Table 1: Recommended evaluation for nephrogenic ascites.

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The pathogenesis of ascites remains inconclusive. Several pathogenetic factors including hepatic vein hydrostatic pressure, fluid retention, increased peritoneal membrane permeability and impaired peritoneal lymphatic drainage have been considered [Table 2]. Fluid retention has been observed in ⅔ of the reported patients in some reviews. [2],[5] However, the role of fluid retention and ascites formation is not clearly defined because dialysis patients display signs of fluid overload frequently without demonstrable ascites. Changes in peritoneal membrane permeability due to uremic toxins, [2],[5] exposure to dialysis solutions, [5] renin-angiotensin activation, circulating immune complexes [10] and iron deposition [11] have all been implicated in ascites formation. Histologically, the peritoneum is grossly normal; microscopy can been normal, [12] but more often shows chronic inflammation and mesothelial cell proliferation with variable degree of submesothelial fibrosis. [13] The rate of ascites removal in nephrogenic ascites has been seen to be much slower than in patients with ascites and normal renal function. [2] This was demonstrated by Morgan et al, [6] wherein radiolabeled albumin was used to estimate the rate of reasorption and transfer across the peritoneal membrane. Impaired peritoneal fluid drainage was demonstrated in patients with nephrogenic ascites. Rate of clearance of albumin was lower at a median value of 14 mL/h (range 10-21 mL/ h) compared with a median value of 45 (range 10-75 mL/h) in those with ascites of other etiology. This is however normalized after successful kidney transplant, suggesting an effect of uremia. Secondary hyperparathyroidism as a possible cause and subsequent cure of ascites after parathyroidectomy has been described in one patient. [7]
Table 2: Possible pathogenetic mechanisms for nephrogenic ascites.

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In nephrogenic ascites, ascitic fluid analysis reveals exudate (high protein), low ascitic albumin gradient (SAAG <1.0) and low neutrophil count. Patients frequently present with moderate to massive ascites, hypertension, minimal lower extremity edema, cachexia and a history of dialysis-associated hypotension. [5] Nephrogenic ascites is usually associated with a grave prognosis. The average survival ranges from seven to 10.7 months, with 44% of patients dying within 15 months of diagnosis. [5] Management of nephrogenic ascites is complex [Table 3] and includes a combination of intensive dialysis with good ultrafiltration, intradialytic albumin infusions along with a highprotein diet. Strict volume control has been emphasized in the treatment of nephrogenic acites by Gunal et al. [14] Intensive dialysis is effective in ⅓ to ¼ of patients as early as within three weeks. Continuous ambulatory peritoneal dialysis (CAPD) and peritoneovenous shunts (PVS) are the other treatment options. The efficacy of PVS to treat massive refractory ascites has been reported by Holm et al. [15] In their study of 14 patients on chronic maintenance hemodialysis (average of 20.4 ± 2.9 months) with refractory ascites of nephrogenic origin, 12 patients obtained significant relief after placement of a PVS. Of these patient, nine patients (75%) survived for one year and six patients (50%) had survived for three or more years, thereby improving the previous dismal prognosis of patients with nephrogenic ascites. [16] Hemodynamic improvement has been noted after PVS in patients who did not tolerate excessive ultrafiltration before. [16] Objective improvements were also noted in nutritional status, with weight gain and subjective improvement in appetite and physical activities. Complications of shunt placement are seen in about half of the cases, and include catheter tip migration, infection and occlusion. These complications necessitate either minor/ major revisions or removal of the shunt.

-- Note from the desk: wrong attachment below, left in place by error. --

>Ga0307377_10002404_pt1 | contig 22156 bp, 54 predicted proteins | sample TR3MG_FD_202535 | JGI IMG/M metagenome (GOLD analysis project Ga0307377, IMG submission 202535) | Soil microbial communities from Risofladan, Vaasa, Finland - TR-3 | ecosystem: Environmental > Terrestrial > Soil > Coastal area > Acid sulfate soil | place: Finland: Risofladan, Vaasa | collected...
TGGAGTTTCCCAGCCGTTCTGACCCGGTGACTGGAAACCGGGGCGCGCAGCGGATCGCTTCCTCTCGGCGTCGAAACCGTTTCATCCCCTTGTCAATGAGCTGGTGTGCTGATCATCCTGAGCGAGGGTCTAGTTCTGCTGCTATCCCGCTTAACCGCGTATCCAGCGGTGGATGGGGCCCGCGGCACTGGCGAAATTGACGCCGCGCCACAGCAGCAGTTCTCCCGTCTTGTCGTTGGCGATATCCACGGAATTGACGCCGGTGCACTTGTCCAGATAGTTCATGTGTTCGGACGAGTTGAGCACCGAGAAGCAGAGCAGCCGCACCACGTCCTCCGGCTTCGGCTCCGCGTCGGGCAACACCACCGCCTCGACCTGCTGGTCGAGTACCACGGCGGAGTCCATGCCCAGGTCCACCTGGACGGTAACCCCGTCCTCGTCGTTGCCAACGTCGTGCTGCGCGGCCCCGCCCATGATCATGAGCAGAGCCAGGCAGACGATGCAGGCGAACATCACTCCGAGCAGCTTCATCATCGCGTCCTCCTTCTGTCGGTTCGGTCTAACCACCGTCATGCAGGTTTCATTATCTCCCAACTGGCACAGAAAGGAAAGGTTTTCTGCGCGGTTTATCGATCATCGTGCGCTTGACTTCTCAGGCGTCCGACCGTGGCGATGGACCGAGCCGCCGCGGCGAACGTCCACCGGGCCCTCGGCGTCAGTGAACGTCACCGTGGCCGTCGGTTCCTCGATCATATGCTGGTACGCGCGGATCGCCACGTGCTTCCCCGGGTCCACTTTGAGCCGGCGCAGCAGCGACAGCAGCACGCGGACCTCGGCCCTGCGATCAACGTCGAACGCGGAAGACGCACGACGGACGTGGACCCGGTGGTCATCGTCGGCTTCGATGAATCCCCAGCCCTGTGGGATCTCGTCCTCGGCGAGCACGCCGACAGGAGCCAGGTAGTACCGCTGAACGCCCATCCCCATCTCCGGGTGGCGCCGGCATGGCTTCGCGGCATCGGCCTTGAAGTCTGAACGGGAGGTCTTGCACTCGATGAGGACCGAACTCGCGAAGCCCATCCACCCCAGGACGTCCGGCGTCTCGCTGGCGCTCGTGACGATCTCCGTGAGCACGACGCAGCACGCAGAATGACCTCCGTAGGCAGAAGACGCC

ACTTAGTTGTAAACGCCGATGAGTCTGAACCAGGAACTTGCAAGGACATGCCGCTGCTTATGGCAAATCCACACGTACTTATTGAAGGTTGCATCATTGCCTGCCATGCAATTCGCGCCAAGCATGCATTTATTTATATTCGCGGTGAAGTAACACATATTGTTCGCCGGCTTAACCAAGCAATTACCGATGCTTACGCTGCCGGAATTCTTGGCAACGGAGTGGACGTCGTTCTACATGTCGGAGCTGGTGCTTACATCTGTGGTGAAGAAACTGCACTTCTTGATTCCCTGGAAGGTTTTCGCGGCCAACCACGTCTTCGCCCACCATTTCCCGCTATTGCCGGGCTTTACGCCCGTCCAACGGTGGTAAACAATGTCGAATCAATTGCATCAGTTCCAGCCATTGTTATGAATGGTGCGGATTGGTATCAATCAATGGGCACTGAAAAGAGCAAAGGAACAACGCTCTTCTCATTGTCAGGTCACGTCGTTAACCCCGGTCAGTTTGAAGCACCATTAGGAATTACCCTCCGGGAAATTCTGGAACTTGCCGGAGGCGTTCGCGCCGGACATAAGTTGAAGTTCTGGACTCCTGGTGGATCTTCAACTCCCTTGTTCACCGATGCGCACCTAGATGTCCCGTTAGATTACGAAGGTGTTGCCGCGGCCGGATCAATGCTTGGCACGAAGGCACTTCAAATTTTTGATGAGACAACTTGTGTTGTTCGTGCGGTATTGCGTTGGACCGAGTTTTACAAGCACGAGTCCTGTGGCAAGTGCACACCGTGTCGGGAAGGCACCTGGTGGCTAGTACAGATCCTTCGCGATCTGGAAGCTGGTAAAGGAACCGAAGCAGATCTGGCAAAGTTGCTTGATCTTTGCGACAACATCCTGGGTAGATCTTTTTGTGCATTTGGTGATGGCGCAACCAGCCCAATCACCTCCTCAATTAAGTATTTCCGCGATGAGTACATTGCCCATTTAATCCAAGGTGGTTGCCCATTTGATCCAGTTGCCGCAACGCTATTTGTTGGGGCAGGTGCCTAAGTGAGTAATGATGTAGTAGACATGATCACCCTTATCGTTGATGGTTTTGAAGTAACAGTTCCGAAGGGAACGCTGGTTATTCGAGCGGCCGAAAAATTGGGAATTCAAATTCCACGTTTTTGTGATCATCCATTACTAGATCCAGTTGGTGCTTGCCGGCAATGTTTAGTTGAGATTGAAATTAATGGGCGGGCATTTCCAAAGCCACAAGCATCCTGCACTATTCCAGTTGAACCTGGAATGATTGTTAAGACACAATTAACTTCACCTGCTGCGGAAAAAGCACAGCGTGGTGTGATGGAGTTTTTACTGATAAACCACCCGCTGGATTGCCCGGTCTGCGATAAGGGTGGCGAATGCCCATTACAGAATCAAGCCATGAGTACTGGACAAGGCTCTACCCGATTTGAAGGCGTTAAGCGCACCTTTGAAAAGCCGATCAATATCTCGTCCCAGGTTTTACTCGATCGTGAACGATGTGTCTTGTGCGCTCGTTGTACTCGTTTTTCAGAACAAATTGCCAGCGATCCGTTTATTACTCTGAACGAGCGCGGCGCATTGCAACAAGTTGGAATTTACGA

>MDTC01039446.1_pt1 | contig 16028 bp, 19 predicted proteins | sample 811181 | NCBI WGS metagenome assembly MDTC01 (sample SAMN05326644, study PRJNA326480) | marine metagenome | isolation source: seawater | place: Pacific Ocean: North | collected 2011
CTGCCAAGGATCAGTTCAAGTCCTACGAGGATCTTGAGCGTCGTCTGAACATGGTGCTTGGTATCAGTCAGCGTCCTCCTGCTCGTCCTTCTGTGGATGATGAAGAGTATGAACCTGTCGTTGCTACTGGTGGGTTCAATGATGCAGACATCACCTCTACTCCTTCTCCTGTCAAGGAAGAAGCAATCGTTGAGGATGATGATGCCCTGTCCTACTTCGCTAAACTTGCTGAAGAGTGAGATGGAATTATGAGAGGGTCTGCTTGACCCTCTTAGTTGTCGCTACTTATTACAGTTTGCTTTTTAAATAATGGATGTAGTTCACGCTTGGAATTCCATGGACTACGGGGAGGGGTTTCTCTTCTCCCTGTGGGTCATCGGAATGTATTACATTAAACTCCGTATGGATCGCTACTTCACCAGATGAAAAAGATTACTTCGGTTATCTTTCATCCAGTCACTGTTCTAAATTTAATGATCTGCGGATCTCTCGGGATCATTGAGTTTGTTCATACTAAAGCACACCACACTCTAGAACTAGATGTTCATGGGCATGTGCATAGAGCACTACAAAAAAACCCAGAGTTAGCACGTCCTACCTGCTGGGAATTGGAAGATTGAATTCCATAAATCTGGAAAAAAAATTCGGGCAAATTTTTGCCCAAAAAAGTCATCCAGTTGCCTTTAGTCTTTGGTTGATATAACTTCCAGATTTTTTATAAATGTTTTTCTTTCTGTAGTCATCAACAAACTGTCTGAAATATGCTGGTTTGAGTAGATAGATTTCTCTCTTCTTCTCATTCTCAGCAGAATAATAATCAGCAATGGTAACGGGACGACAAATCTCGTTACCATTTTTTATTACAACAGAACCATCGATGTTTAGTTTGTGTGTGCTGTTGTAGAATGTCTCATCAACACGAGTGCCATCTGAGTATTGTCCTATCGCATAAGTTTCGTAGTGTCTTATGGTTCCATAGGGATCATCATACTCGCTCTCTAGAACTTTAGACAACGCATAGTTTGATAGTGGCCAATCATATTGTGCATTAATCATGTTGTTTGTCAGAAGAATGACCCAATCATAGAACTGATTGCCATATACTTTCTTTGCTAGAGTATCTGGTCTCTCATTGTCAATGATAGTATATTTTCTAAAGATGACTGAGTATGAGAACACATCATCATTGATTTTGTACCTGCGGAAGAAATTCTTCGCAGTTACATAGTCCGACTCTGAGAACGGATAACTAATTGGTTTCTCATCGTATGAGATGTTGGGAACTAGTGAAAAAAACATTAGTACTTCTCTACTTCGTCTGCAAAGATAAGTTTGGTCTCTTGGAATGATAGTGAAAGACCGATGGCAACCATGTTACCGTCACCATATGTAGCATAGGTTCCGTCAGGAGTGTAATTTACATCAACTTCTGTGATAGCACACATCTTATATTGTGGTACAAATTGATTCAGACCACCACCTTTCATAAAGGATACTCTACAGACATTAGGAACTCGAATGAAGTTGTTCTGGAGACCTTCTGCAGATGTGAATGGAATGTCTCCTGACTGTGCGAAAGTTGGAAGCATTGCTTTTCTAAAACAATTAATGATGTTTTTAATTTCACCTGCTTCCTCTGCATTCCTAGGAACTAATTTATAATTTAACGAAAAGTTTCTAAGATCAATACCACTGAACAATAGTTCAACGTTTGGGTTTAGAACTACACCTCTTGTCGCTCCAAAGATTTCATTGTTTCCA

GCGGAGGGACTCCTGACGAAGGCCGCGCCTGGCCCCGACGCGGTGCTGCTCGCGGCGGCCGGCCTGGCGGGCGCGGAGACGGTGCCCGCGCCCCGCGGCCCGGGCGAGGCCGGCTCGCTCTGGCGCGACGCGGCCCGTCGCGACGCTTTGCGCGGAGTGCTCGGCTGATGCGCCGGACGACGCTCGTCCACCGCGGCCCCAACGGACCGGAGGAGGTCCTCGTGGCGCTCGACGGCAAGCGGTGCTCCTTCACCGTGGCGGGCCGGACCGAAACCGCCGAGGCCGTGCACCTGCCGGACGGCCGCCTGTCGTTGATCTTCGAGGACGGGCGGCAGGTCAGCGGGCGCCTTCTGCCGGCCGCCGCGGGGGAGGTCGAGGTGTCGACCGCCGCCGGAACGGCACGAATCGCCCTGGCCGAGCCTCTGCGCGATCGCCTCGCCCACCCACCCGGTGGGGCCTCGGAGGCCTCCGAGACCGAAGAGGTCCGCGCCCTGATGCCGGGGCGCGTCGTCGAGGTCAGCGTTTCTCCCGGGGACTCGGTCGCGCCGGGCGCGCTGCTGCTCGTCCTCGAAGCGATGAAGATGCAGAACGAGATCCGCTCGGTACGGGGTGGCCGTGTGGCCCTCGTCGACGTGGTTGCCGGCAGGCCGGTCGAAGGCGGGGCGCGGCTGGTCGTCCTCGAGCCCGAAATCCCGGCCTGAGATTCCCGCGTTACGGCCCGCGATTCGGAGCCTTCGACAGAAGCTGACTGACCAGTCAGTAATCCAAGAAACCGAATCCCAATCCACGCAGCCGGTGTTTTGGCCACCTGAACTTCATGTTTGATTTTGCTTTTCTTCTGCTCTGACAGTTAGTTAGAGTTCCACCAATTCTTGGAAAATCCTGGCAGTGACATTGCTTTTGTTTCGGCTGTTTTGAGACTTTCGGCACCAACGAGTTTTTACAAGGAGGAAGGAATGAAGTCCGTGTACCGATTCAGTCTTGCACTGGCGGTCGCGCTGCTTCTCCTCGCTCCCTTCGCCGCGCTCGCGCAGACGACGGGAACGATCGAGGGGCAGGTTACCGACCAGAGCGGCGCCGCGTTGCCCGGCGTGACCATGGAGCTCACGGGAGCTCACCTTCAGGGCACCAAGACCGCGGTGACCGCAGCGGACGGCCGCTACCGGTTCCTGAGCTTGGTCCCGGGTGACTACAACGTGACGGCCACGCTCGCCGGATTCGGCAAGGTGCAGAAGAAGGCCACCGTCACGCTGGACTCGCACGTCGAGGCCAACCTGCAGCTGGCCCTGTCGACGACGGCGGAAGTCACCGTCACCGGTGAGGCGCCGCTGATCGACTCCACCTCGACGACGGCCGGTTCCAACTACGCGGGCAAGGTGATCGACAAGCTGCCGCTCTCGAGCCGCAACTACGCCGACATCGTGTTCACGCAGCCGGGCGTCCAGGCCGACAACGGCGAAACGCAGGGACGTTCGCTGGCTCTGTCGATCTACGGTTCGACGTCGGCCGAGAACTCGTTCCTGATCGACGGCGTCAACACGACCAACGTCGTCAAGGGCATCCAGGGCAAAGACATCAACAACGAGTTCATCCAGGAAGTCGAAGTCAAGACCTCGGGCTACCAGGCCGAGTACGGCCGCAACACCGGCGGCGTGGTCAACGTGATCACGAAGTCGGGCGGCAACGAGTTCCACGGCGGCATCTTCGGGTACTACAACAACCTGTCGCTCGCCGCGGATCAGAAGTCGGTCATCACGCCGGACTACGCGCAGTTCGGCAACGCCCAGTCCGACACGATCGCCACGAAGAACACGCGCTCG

Table 3: Therapeutic options for nephrogenic ascites.